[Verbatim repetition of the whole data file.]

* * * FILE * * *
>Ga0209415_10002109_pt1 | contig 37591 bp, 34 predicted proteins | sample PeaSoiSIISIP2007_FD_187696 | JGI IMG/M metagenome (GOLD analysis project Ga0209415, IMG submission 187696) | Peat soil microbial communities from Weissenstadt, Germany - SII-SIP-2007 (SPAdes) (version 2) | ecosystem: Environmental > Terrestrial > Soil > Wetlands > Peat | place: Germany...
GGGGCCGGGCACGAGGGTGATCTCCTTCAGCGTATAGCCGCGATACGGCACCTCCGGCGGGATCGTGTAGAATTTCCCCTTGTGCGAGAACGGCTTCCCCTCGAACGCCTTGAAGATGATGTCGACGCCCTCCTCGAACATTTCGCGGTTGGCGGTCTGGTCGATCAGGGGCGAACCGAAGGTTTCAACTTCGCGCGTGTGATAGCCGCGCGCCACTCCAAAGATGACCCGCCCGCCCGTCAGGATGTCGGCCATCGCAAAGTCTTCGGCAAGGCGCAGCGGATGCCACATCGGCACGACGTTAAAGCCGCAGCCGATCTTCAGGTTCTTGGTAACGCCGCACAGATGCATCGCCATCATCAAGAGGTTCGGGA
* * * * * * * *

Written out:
>Ga0209415_10002109_pt1 | contig 37591 bp, 34 predicted proteins | sample PeaSoiSIISIP2007_FD_187696 | JGI IMG/M metagenome (GOLD analysis project Ga0209415, IMG submission 187696) | Peat soil microbial communities from Weissenstadt, Germany - SII-SIP-2007 (SPAdes) (version 2) | ecosystem: Environmental > Terrestrial > Soil > Wetlands > Peat | place: Germany...
GGGGCCGGGCACGAGGGTGATCTCCTTCAGCGTATAGCCGCGATACGGCACCTCCGGCGGGATCGTGTAGAATTTCCCCTTGTGCGAGAACGGCTTCCCCTCGAACGCCTTGAAGATGATGTCGACGCCCTCCTCGAACATTTCGCGGTTGGCGGTCTGGTCGATCAGGGGCGAACCGAAGGTTTCAACTTCGCGCGTGTGATAGCCGCGCGCCACTCCAAAGATGACCCGCCCGCCCGTCAGGATGTCGGCCATCGCAAAGTCTTCGGCAAGGCGCAGCGGATGCCACATCGGCACGACGTTAAAGCCGCAGCCGATCTTCAGGTTCTTGGTAACGCCGCACAGATGCATCGCCATCATCAAGAGGTTCGGGA